April 2, 2010


Jesus finishes his mission

The four evangelists quote Jesus as saying various things while hanging on the cross. The things he said have come down to us as his “seven last words.”

Traditionally, those “words” are:

  • “Father, forgive them, for they know not what they do” (Lk 23:34), said about those who nailed him to the cross;
  • “Today you will be with me in Paradise” (Lk 23:43), said to one of the criminals dying with him after the man said, “Jesus, remember me when you come into your kingdom” (Lk 23:42);
  • “Woman, behold your son” (Jn 19:26), said to his mother, referring to John, and, “Behold your mother” (Jn 19:27) to John;
  • “My God, my God, why have you forsaken me?” (Mt 27:46, Mk 15:34), the first words of Psalm 22;
  • “I thirst” (Jn 19:28);
  • “It is finished” (Jn 19:30);
  • “Father, into your hands I commend my spirit” (Lk 23:46).

Of all that he said, perhaps the sixth of the seven “words” is the most significant: “It is finished.”

But what is finished? Was Jesus saying only that his life has ended or is there more to it?

There had to be more to it since Jesus knew that he was going to rise from the dead. He told his Apostles that—repeatedly, even if they didn’t understand him.

The Church teaches us that Jesus was actually telling us that his mission on Earth, the reason he came from heaven, was completed. He had accomplished his goal—the goal his Father had sent him to do—to restore the harmony with God that had existed before sin disrupted it.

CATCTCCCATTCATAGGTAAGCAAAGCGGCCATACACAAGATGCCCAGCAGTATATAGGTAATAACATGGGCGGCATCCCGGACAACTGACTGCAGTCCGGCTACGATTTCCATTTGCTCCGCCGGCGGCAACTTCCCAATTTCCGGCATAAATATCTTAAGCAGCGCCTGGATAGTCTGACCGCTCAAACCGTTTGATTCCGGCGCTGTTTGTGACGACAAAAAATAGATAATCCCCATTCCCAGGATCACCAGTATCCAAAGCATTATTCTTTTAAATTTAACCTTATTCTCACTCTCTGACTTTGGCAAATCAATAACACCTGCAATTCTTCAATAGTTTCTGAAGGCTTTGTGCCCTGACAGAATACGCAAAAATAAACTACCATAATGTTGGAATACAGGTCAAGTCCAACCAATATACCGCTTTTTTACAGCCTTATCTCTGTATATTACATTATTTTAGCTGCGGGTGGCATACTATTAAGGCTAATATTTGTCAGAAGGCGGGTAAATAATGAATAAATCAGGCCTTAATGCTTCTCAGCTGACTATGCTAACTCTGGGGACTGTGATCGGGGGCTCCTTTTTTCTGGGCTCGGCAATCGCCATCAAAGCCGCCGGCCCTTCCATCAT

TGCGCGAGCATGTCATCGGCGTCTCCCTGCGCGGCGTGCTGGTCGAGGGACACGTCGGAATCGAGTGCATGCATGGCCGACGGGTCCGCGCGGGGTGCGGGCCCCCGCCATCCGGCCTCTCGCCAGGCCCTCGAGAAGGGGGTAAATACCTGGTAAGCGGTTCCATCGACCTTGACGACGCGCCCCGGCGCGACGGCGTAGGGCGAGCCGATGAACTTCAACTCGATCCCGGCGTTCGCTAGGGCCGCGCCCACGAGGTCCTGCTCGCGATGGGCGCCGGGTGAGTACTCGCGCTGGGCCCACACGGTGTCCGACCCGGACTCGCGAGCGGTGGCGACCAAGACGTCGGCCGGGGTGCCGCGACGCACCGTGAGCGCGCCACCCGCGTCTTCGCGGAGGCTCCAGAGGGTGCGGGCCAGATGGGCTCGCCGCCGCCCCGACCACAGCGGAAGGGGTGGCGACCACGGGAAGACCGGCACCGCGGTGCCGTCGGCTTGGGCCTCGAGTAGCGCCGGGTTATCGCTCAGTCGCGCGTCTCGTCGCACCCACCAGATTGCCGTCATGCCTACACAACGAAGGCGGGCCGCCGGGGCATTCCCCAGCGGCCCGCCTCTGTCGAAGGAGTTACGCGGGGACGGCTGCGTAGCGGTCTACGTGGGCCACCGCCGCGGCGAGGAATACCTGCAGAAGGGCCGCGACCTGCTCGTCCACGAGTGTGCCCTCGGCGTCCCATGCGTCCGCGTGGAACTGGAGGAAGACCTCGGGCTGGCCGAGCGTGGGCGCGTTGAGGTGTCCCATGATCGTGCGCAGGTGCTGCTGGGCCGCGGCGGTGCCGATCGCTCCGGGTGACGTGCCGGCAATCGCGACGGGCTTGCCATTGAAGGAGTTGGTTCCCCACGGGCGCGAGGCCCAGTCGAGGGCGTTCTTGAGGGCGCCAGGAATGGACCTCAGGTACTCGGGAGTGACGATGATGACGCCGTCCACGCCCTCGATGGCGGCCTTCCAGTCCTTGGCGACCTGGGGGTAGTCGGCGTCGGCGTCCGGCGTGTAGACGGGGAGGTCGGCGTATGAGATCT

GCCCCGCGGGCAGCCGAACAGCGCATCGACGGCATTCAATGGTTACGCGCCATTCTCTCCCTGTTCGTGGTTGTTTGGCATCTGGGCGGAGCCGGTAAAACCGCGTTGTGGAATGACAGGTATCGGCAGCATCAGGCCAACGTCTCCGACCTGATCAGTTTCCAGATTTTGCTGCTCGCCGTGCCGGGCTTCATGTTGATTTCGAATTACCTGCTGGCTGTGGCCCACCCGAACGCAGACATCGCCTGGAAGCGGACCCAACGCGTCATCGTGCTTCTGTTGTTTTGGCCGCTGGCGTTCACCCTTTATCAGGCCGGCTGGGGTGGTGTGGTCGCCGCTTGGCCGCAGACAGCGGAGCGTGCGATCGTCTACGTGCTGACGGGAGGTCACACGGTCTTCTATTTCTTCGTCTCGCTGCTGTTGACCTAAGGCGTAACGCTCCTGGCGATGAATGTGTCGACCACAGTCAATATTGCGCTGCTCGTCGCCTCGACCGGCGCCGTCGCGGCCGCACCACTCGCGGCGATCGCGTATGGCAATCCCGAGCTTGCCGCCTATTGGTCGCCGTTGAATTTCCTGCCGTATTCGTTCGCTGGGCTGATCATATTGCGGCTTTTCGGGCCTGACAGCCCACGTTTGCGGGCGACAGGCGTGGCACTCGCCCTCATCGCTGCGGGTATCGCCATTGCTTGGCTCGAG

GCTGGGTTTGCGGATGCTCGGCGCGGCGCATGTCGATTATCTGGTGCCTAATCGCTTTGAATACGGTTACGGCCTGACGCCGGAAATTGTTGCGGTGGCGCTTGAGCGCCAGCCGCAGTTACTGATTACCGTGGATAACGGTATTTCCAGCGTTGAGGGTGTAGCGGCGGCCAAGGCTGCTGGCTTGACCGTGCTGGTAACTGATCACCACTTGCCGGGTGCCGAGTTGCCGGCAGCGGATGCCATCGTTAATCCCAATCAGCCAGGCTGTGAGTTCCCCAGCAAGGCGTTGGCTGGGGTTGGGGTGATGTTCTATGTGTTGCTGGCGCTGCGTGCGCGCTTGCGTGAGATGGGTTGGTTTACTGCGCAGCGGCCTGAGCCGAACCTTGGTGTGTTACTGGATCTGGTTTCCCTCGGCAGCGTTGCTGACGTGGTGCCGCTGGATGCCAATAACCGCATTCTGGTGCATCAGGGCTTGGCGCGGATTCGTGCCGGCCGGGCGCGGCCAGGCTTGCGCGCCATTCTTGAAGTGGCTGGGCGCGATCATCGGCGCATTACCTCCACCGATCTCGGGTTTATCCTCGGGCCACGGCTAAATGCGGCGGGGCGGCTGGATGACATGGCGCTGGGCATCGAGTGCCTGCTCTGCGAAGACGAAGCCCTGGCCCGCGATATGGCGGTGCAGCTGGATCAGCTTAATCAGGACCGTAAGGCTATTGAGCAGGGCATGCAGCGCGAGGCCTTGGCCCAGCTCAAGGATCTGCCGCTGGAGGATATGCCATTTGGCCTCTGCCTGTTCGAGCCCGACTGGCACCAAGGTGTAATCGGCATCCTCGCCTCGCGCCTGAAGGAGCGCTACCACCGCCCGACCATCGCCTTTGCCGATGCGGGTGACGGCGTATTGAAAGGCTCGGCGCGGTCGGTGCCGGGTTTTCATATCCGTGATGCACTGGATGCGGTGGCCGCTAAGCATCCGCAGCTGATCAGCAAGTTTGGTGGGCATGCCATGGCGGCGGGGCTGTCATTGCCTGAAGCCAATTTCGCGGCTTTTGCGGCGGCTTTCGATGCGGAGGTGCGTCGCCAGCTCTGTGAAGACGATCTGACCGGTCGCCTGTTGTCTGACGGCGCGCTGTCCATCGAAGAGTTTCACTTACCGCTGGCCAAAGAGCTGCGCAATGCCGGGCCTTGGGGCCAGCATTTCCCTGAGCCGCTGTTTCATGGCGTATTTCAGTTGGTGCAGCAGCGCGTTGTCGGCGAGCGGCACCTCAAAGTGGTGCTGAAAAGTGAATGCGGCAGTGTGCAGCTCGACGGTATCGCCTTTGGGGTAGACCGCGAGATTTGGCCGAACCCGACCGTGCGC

Jesus did many things in his lifetime. He performed miracles out of compassion and to attract attention. He taught the crowds he attracted about the kingdom of God, usually through parables. He gave special instructions to his Apostles, who would lead the Church that he founded. But all those things were in some ways incidental to his real purpose.

He came to Earth to die. It was God’s plan to effect our redemption through Jesus’ crucifixion, and Jesus obediently accepted that plan: “I lay down my life of my own accord” (Jn 10:18).

It was something that only Jesus could do because only he was both God and man. No mere human, no matter how holy or what a great teacher he was, could take on the sins of all humanity and offer himself as a sacrifice for all. Only Jesus could do so. He redeemed us by his death.

However, just because Jesus was God didn’t make it any easier for him to accept his crucifixion. He was completely human in every way. He experienced the pains of his scourging, the crowning with thorns, and the crucifixion as any other human.

That’s why, in the Garden of Gethsemane, he prayed to his father, “Abba, Father, all things are possible to you. Take this cup away from me.” But he immediately added, “But not what I will but what you will” (Mk 14:36).

He knew what was coming and he was tempted to escape. Praying there at the bottom of the Mount of Olives, he could easily have climbed the hill and been on his way to the Judean desert in about 15 minutes. He could have returned to the town called Ephraim, where he had hidden after he raised Lazarus from the dead.

But Jesus didn’t escape after his prayer in the Garden of Gethsemane. John’s Gospel tells us that Jesus explained why: “What should I say? ‘Father, save me from this hour’? But it was for this purpose that I came to this hour” (Jn 12:27).

This—his death by crucifixion—was Jesus’ purpose and mission. It was the reason that God became human.

St. Augustine explained the need for the Incarnation. God, he said, “had no power of himself to die for us: he had to take from us our mortal flesh. This was the way in which, though immortal, he was able to die.”

On Good Friday, we commemorate the accomplishment of that mission. Hanging on the cross, in the terrible position that our modern crucifixions don’t display, he was able to say, “It is finished.”

—John F. Fink

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